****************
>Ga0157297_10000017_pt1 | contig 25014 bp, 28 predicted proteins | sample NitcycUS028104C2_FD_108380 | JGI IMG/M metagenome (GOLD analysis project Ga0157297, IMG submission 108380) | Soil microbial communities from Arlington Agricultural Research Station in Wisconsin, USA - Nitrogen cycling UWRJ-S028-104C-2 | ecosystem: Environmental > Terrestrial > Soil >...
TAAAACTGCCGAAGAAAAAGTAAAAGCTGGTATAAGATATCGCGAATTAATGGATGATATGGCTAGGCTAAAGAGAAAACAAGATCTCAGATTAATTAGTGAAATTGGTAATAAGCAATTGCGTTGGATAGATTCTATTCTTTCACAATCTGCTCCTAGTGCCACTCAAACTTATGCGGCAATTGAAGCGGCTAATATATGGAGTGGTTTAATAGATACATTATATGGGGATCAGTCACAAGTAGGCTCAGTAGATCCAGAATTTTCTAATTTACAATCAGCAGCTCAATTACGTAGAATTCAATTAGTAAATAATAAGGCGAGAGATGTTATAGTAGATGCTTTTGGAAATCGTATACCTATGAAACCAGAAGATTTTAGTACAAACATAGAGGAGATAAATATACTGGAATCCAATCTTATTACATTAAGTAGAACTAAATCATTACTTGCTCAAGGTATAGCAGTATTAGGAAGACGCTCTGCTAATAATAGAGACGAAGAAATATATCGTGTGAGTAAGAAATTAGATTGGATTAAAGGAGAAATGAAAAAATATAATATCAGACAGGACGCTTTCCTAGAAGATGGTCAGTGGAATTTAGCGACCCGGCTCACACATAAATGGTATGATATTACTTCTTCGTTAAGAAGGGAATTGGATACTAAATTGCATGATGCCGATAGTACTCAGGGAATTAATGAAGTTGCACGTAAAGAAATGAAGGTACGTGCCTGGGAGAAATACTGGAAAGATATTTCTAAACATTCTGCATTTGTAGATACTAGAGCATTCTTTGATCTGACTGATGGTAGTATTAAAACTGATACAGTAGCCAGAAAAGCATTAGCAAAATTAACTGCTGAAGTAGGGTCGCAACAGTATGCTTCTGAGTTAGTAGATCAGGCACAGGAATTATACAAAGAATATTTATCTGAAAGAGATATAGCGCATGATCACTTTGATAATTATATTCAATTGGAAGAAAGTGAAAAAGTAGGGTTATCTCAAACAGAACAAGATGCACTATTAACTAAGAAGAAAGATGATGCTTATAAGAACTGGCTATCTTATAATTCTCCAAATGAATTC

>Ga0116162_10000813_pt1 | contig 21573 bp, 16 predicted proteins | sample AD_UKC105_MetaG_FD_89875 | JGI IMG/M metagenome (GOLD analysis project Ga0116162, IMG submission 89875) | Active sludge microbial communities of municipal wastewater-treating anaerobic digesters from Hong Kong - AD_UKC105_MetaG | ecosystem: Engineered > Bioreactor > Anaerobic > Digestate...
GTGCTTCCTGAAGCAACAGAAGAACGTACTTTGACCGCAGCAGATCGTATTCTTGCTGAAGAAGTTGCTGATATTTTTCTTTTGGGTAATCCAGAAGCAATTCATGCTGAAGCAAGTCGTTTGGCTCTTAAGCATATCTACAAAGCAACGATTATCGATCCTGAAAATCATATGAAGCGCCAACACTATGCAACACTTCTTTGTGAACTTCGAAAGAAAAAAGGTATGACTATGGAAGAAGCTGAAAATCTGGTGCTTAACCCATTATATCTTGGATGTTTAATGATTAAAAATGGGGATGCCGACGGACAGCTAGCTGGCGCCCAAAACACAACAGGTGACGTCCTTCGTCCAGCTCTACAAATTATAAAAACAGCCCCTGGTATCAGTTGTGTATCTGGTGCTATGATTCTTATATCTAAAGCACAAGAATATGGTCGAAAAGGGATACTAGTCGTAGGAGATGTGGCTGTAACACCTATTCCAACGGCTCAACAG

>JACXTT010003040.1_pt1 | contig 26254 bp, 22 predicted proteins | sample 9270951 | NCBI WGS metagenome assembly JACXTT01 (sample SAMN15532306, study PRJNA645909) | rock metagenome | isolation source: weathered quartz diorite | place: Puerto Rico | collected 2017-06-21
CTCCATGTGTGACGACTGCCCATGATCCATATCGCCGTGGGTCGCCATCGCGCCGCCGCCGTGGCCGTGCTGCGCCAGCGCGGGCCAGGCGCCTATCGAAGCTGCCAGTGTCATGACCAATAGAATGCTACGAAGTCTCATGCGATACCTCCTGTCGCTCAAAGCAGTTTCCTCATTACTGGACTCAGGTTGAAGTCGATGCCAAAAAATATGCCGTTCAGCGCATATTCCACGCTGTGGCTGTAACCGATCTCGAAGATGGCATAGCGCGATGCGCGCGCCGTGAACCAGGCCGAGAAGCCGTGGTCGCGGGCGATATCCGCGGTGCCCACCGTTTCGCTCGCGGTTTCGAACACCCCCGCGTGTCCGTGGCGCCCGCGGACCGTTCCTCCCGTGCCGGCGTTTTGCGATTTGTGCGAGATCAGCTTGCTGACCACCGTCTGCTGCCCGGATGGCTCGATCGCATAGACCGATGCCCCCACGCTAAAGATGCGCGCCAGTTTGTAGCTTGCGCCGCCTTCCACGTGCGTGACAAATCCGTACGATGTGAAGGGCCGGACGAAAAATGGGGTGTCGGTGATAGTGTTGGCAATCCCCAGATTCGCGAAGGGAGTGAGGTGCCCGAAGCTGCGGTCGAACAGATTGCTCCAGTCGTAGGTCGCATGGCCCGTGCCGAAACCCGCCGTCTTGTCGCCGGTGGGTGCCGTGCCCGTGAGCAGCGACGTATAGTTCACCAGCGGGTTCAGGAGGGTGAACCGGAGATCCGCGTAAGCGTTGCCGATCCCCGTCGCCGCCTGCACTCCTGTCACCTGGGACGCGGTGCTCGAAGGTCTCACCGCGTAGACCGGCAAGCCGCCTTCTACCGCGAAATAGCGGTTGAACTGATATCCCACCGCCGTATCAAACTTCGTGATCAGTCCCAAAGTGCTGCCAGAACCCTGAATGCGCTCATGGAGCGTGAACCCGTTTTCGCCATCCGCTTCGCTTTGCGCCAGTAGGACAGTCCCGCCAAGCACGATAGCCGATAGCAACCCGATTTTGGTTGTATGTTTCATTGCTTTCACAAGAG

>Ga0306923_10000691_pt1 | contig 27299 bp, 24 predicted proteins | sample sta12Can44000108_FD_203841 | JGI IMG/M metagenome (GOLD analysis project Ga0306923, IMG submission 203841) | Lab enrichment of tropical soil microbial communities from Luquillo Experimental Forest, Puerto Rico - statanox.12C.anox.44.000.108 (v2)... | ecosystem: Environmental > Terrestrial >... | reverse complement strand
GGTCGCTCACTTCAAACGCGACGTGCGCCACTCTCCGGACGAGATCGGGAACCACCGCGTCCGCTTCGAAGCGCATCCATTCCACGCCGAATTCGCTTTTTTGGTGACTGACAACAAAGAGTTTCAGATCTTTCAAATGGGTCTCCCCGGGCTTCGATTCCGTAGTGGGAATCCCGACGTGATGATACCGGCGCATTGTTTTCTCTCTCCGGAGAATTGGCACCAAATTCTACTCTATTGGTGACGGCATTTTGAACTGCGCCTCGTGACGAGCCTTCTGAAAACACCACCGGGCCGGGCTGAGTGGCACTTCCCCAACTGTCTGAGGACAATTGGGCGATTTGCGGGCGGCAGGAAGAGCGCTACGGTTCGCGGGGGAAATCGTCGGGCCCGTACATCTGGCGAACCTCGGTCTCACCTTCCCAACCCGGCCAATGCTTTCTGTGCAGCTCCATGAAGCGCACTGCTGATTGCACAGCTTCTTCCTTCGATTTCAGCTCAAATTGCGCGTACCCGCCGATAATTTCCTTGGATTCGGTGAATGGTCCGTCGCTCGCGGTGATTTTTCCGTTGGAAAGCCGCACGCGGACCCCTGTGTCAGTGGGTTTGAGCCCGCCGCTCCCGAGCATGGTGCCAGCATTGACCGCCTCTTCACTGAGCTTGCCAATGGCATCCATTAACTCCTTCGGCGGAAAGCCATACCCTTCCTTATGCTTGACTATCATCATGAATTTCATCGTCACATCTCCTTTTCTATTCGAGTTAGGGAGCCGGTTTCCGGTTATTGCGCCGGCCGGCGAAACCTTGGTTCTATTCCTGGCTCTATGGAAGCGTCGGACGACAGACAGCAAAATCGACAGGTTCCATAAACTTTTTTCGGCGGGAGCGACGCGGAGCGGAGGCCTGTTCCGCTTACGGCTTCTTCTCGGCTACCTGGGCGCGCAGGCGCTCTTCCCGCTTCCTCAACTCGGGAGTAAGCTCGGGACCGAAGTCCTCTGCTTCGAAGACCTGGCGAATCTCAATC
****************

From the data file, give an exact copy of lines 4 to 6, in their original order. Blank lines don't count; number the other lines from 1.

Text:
GTGCTTCCTGAAGCAACAGAAGAACGTACTTTGACCGCAGCAGATCGTATTCTTGCTGAAGAAGTTGCTGATATTTTTCTTTTGGGTAATCCAGAAGCAATTCATGCTGAAGCAAGTCGTTTGGCTCTTAAGCATATCTACAAAGCAACGATTATCGATCCTGAAAATCATATGAAGCGCCAACACTATGCAACACTTCTTTGTGAACTTCGAAAGAAAAAAGGTATGACTATGGAAGAAGCTGAAAATCTGGTGCTTAACCCATTATATCTTGGATGTTTAATGATTAAAAATGGGGATGCCGACGGACAGCTAGCTGGCGCCCAAAACACAACAGGTGACGTCCTTCGTCCAGCTCTACAAATTATAAAAACAGCCCCTGGTATCAGTTGTGTATCTGGTGCTATGATTCTTATATCTAAAGCACAAGAATATGGTCGAAAAGGGATACTAGTCGTAGGAGATGTGGCTGTAACACCTATTCCAACGGCTCAACAG

>JACXTT010003040.1_pt1 | contig 26254 bp, 22 predicted proteins | sample 9270951 | NCBI WGS metagenome assembly JACXTT01 (sample SAMN15532306, study PRJNA645909) | rock metagenome | isolation source: weathered quartz diorite | place: Puerto Rico | collected 2017-06-21
CTCCATGTGTGACGACTGCCCATGATCCATATCGCCGTGGGTCGCCATCGCGCCGCCGCCGTGGCCGTGCTGCGCCAGCGCGGGCCAGGCGCCTATCGAAGCTGCCAGTGTCATGACCAATAGAATGCTACGAAGTCTCATGCGATACCTCCTGTCGCTCAAAGCAGTTTCCTCATTACTGGACTCAGGTTGAAGTCGATGCCAAAAAATATGCCGTTCAGCGCATATTCCACGCTGTGGCTGTAACCGATCTCGAAGATGGCATAGCGCGATGCGCGCGCCGTGAACCAGGCCGAGAAGCCGTGGTCGCGGGCGATATCCGCGGTGCCCACCGTTTCGCTCGCGGTTTCGAACACCCCCGCGTGTCCGTGGCGCCCGCGGACCGTTCCTCCCGTGCCGGCGTTTTGCGATTTGTGCGAGATCAGCTTGCTGACCACCGTCTGCTGCCCGGATGGCTCGATCGCATAGACCGATGCCCCCACGCTAAAGATGCGCGCCAGTTTGTAGCTTGCGCCGCCTTCCACGTGCGTGACAAATCCGTACGATGTGAAGGGCCGGACGAAAAATGGGGTGTCGGTGATAGTGTTGGCAATCCCCAGATTCGCGAAGGGAGTGAGGTGCCCGAAGCTGCGGTCGAACAGATTGCTCCAGTCGTAGGTCGCATGGCCCGTGCCGAAACCCGCCGTCTTGTCGCCGGTGGGTGCCGTGCCCGTGAGCAGCGACGTATAGTTCACCAGCGGGTTCAGGAGGGTGAACCGGAGATCCGCGTAAGCGTTGCCGATCCCCGTCGCCGCCTGCACTCCTGTCACCTGGGACGCGGTGCTCGAAGGTCTCACCGCGTAGACCGGCAAGCCGCCTTCTACCGCGAAATAGCGGTTGAACTGATATCCCACCGCCGTATCAAACTTCGTGATCAGTCCCAAAGTGCTGCCAGAACCCTGAATGCGCTCATGGAGCGTGAACCCGTTTTCGCCATCCGCTTCGCTTTGCGCCAGTAGGACAGTCCCGCCAAGCACGATAGCCGATAGCAACCCGATTTTGGTTGTATGTTTCATTGCTTTCACAAGAG